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News | April 23, 2024

Building an Inclusive Manufacturing Talent Pipeline

By Manufacturing USA

“Nose presses” is not an official metric of workforce recruiting success for the Penn State Digital Foundry on 5th Avenue in New Kensington, PA, but it is hugely symbolic in the quest to expand the manufacturing talent pipeline in underserved communities, according to Sherri McCleary, the Executive Director of the foundry.

A nose presser is a passerby who stops to press their face up against a window to see what is going on inside, says McCleary. The facility is one of seven CESMII Smart Manufacturing Innovation Centers around the country. The Digital Foundry demonstrates new technology to local manufacturers and offers training to current workforce and potential hires. It is located in New Kensington, a community about 20 miles northeast of Pittsburgh, but it serves the greater region.

“People have come off the street to ask what we are doing inside here,” she says. “People ask about getting their kids connected.”

The Digital Foundry is a microcosm of what the manufacturing sector faces in reaching previously untapped populations needed to help close the projected gap of 4 million jobs by 2030. The state-of-the-art facility was intentionally designed with windows in front so passers-by could see inside. It was intentionally placed in a visible location in an underserved area – New Kensington has a poverty rate of about 20 percent. 

“We can’t solve our workforce issues if we are leaving out up to 50 percent of the potential workforce,” McCleary says.

Photo of CESMII’s Digital Foundry in New Kensington, PA, which was designed to encourage passersby to look inside.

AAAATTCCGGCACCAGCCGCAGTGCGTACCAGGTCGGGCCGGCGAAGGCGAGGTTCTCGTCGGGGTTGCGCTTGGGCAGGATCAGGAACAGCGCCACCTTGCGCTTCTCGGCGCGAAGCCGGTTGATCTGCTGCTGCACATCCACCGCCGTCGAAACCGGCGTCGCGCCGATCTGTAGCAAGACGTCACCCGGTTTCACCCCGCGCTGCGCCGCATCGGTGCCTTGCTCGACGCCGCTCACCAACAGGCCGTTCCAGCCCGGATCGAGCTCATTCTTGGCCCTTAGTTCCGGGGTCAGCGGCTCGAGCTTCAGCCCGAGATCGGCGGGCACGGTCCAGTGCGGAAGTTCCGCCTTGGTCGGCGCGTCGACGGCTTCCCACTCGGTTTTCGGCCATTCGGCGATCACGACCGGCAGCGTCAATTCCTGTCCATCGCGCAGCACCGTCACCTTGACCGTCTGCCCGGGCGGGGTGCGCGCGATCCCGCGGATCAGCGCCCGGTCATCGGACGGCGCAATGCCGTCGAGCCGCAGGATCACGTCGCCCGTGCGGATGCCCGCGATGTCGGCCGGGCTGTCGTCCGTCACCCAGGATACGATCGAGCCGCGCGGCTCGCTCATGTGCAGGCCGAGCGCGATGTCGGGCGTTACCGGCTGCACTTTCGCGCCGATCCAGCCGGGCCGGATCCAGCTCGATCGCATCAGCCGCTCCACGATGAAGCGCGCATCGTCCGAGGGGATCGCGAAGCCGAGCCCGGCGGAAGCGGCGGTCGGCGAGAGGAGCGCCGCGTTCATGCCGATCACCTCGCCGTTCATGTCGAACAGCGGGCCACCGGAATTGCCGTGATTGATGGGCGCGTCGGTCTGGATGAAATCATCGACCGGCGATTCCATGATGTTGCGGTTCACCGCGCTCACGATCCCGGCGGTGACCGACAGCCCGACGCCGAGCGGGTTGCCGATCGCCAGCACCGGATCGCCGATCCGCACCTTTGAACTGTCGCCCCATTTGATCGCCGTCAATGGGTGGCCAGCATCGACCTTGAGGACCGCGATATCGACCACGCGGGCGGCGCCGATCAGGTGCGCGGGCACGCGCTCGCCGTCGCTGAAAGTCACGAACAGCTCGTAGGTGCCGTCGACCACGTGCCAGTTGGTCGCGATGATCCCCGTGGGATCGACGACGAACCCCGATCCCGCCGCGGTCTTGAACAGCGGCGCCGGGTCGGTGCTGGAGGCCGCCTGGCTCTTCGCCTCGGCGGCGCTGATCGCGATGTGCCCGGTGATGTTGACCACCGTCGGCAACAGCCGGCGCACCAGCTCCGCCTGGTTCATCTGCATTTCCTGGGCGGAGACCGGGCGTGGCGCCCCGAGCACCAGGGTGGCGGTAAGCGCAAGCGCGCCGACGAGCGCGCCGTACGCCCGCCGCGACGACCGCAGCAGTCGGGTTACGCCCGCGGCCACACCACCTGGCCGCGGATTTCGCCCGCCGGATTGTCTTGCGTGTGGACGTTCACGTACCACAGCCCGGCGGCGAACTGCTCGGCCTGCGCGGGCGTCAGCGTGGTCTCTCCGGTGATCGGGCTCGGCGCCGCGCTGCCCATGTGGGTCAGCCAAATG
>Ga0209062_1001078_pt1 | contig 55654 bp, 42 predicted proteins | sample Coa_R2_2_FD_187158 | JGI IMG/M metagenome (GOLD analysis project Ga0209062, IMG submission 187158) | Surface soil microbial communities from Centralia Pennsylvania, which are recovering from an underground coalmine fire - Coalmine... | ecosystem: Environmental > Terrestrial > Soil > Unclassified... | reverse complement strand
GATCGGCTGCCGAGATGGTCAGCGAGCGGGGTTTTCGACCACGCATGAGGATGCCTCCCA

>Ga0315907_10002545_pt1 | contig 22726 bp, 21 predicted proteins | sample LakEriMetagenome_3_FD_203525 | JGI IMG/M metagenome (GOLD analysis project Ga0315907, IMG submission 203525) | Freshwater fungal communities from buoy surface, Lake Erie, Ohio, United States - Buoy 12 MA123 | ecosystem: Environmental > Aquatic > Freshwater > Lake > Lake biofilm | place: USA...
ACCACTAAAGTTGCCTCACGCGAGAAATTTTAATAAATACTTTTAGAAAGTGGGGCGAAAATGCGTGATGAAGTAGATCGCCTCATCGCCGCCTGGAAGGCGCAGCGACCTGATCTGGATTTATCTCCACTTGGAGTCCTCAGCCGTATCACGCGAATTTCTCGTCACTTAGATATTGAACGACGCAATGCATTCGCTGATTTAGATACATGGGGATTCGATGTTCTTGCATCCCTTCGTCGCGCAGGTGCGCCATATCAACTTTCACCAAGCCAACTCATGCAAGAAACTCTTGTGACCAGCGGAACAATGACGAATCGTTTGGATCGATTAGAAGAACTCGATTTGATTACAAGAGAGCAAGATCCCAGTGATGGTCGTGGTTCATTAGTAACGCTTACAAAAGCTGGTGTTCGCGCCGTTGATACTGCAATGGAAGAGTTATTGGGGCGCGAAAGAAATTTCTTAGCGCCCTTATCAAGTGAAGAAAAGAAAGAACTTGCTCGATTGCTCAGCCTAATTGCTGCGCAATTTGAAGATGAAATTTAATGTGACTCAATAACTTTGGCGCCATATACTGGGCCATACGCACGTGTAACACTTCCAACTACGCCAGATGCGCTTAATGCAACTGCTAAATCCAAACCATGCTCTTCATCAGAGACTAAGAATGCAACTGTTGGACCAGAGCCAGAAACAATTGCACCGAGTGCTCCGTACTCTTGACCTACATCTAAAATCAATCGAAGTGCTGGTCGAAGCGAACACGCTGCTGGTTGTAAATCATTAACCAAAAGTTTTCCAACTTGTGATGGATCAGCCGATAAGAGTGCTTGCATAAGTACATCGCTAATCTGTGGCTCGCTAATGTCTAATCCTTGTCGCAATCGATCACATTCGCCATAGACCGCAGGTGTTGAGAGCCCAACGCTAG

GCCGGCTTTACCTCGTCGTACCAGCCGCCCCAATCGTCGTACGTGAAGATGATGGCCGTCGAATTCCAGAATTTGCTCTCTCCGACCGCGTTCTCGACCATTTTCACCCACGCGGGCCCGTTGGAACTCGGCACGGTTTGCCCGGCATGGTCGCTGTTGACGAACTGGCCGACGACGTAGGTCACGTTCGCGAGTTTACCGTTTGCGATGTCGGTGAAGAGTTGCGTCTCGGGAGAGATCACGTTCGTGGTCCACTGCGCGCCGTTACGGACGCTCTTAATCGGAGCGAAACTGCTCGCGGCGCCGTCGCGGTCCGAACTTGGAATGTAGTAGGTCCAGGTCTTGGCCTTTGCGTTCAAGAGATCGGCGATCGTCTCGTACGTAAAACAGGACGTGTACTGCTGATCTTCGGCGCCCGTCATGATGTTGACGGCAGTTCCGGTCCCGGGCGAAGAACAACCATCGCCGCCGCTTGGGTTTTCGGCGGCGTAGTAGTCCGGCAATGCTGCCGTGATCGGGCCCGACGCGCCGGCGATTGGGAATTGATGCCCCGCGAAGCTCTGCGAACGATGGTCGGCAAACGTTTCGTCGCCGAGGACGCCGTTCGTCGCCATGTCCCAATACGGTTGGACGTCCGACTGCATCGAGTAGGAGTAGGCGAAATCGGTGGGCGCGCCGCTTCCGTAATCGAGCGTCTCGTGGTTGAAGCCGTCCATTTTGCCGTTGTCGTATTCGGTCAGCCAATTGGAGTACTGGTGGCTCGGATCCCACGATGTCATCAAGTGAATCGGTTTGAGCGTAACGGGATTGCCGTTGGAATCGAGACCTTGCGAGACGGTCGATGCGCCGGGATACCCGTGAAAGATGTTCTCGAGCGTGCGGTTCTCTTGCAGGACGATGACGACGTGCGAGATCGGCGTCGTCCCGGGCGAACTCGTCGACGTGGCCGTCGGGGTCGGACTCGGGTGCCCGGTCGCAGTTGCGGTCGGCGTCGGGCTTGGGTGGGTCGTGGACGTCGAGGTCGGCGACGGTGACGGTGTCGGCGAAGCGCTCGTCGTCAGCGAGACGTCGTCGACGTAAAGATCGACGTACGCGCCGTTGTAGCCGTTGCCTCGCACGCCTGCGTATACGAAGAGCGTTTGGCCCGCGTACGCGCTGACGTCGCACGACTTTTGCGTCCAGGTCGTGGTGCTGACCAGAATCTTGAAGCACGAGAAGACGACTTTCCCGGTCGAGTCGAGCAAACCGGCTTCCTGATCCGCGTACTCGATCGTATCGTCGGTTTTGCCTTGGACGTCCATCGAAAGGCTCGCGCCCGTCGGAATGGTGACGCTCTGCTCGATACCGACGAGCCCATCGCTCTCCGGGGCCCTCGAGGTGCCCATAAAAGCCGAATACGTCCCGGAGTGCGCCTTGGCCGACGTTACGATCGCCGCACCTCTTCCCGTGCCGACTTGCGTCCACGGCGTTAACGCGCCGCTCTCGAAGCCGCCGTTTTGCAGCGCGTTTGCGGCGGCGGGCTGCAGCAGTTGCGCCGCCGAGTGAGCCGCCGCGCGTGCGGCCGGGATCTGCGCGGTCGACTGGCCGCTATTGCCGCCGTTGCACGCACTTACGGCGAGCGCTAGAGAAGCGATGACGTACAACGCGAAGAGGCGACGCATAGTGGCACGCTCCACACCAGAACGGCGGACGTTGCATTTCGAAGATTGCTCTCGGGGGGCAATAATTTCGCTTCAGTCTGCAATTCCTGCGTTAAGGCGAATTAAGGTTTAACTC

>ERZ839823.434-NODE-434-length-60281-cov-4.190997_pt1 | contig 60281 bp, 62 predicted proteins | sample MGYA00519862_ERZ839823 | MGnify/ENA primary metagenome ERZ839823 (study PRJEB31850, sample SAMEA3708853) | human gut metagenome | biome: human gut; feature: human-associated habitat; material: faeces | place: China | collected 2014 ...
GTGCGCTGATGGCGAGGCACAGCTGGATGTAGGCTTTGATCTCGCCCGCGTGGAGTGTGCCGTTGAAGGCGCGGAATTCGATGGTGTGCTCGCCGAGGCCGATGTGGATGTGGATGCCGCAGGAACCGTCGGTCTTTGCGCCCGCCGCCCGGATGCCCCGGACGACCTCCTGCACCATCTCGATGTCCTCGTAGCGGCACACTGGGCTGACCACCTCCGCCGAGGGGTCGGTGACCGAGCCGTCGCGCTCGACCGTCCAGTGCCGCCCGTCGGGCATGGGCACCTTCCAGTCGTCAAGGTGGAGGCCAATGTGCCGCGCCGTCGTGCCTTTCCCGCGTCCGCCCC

CESMII’s Digital Foundry in New Kensington, PA, was designed to encourage passersby to look inside.

The Digital Foundry is addressing the talent pipeline with school tours for K-12, and after-school programs with non-profits. College students do classes, labs, and project work at the demonstration stations, and 15 students have participated in internships since opening in late 2022. 

The Digital Foundry targets approximately 5,000 small to medium manufacturers within a 40-mile radius to provide access to new technologies, McCleary says. Many of those manufacturers focus on machining and fabrication, serving as parts suppliers to automotive, aerospace, and many other industries. The ARM Institute, which like CESMII is also a member of the Manufacturing USA network, provides funding for robotics-focused activities at the facility. 

It’s a regional hub for innovation, creative thinking, problem-solving, learning, and collaboration. It brings exposure to the latest in digital technologies. The goal is to accelerate and de-risk the adoption of smart manufacturing technology for companies while educating and training prospects. The Digital Foundry also provides continuing education and smart manufacturing training for current personnel from engineering to shop floor, with over 300 people trained. The vision is to help match the needs of manufacturers with opportunities for local residents.


Pittsburgh is one of five metro areas designated in 2023 as a workforce hub by the Biden Administration, in part because the region has seen significant investments from the private sector in advanced manufacturing. One example in Pittsburgh is the creation of the Robotics Manufacturing Hub, hosted by the ARM Institute.

The workforce hub will help create equitable career pathways leading to jobs in advanced manufacturing sectors by partnering with labor unions, workforce development organizations, and companies to expand pre- and registered apprenticeships and technical education. It will involve state and local officials, community colleges, high schools, and other stakeholders to ensure a diverse and skilled workforce can meet the demand for labor driven by these investments.

Photo of Sherri McCleary, Executive Director of CESMII’s Digital Foundry.
Sherri McCleary, Executive Director of CESMII’s Digital Foundry.

Fulfilling the demand for manufacturing jobs in the Pittsburgh region will require more than education and training, according to McCleary and other workforce stakeholders.